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The Law and Mr. Jones 

Abraham Lincoln Jones is a lawyer assisted by his law clerk, young C.E. Carruthers, and his secretary Marsha Spear. His cases usually did not involve violence but rather "white collar" ... See full summary »
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2   1  
1962   1961   1960  
Nominated for 1 Primetime Emmy. Another 1 nomination. See more awards »

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Cast

Complete series cast summary:
James Whitmore ...  Abraham Lincoln Jones 46 episodes, 1960-1962
Janet De Gore Janet De Gore ...  Marsha Spear 45 episodes, 1960-1962
Conlan Carter Conlan Carter ...  C.E. Carruthers / ... 45 episodes, 1960-1962
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Storyline

Abraham Lincoln Jones is a lawyer assisted by his law clerk, young C.E. Carruthers, and his secretary Marsha Spear. His cases usually did not involve violence but rather "white collar" crime. Written by J.E. McKillop <jmckillo@notes.cc.bellcore.com>

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law | character name in title | See All (2) »

Genres:

Drama

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Details

Country:

USA

Language:

English

Release Date:

7 October 1960 (USA) See more »

Also Known As:

Закон и мистер Джонс See more »

Company Credits

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Technical Specs

Runtime:

Sound Mix:

Mono (RCA Sound Recording)

Aspect Ratio:

1.33 : 1
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User Reviews

Too Much Mr. Jones, not enough Law
21 June 2003 | by schappe1See all my reviews

Television in the 50's and 60's was full of actors who were the equivalents of movie stars of the time. There were many doppelgangers for the matinee idols, like Clark Gable, Cary Grant, Gary Cooper and John Wayne. Everyone wanted to copy their success. But there were also the more interesting character actors, who had their descendants as well. They were not real imitators as character actors do not need a mold. They are allowed to be themselves, or perhaps lose themselves in a character and be him. Nehemiah Persoff was the Edward G. Robinson of TV. Carolyn Jones was the Bette Davis of TV. And James Whitmore was it's Spencer Tracy.

The Law and Mr. Jones was his labor of love. He had a piece of the show and fought to have it renewed after it's first season. That was as far as he could take, however. Whitmore went on to many other roles, usually utilizing his craggy integrity, the most recent being as "Mr. Sterling's" father. It might have been interesting to make Mr. Sterling Mr. Jones' son but nobody thought of that.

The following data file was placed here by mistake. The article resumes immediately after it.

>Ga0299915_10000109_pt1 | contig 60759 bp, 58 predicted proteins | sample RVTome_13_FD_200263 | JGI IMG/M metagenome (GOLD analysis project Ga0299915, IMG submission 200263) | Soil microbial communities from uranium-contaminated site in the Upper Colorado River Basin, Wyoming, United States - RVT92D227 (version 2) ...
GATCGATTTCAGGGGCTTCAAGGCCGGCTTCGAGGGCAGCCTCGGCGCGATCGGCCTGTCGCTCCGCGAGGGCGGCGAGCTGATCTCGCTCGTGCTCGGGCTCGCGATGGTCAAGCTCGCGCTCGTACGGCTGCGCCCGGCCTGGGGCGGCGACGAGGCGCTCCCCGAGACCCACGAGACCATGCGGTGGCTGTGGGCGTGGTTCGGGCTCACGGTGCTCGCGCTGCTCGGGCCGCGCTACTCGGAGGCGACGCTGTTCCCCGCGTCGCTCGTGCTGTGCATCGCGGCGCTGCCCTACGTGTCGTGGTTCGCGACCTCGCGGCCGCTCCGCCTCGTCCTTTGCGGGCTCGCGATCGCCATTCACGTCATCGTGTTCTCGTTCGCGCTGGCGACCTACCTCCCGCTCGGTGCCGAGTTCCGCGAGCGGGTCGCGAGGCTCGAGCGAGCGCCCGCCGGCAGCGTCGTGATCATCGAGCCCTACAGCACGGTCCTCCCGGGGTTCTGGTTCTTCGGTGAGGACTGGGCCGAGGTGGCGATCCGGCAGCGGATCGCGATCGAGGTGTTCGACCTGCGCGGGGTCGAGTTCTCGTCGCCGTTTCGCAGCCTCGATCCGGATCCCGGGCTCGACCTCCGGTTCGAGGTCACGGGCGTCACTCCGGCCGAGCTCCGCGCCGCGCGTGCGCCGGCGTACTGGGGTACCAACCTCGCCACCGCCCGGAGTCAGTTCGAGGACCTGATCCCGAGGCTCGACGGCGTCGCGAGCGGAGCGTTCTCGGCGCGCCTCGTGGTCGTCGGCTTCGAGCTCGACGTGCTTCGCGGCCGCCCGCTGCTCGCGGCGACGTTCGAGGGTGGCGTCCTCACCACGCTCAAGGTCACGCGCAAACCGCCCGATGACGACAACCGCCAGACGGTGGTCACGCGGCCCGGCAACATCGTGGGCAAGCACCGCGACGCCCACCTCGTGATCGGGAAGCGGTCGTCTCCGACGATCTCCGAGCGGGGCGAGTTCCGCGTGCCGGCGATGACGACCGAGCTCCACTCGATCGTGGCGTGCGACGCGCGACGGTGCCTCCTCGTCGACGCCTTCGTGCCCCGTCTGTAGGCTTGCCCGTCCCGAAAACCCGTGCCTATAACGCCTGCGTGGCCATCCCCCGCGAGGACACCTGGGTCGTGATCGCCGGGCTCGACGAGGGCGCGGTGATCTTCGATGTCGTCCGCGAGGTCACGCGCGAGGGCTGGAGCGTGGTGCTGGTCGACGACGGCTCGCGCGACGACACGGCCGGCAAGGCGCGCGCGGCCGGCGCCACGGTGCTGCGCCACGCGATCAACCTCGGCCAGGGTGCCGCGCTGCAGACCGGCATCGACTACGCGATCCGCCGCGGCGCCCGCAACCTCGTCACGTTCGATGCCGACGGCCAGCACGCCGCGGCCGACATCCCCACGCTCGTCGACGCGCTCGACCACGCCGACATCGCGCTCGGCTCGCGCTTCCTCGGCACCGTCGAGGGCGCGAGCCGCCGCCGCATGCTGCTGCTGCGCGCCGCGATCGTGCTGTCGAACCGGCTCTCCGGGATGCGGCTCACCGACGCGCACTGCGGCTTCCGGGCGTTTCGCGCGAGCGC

Unfortunately, off of the first two episodes, it's hard to see how this show could have been anyone's labor of love. There's too much "Mr. Jones" and not enough "Law". Much is made of the fact that Mr. Jones used to be a football player and he uses those skills much more often than any legal knowledge. There isn't a single courtroom scene in either of these two shows but there are five fight scenes. We first see Abraham Lincoln Jones forcibly removing some sleaze bags from his office because they want his client committed. His client is the proud former owner of a construction concern with a great reputation and his name on it. The new owner wants to use both while building homes of inferior material. The old guy is suing them for the use of his name. They want him committed as a nut. Jones physically throws them out of his office. Later when the new owner sends a thug to intimidate Jones, our hero renders the guy unconscious with one punch. He does it again when invading the new owner's place to tell him off.

In the second episode, he has a collar-grabbing confrontation with some toughs who are trying to force an immigrant restaurant owner to pay half his earnings to the man who paid to get them into the country, (played by Frank Silvera). At the end, Silvera has ordered his toughs to "teach Mr. Jones a lesson". To drown out the noise, they turn on a jukebox which plays college football fight songs, (they thought it was appropriate). To their surprise, Mr. Jones "teaches them a lesson".

Both episodes end rather abruptly, this being a half-hour drama, with the bad guy being voted out by the board of directors in the first one and witnesses coming forward to tell the police about Silvera after Mr. Jones had beaten up his henchmen in the second.

I like my lawyers to use their noggins rather than clobbering other people's noggins. I also think a half hour, while it might be appropriate to a western or even a cop show, is not enough time to tell a story in a lawyer show.


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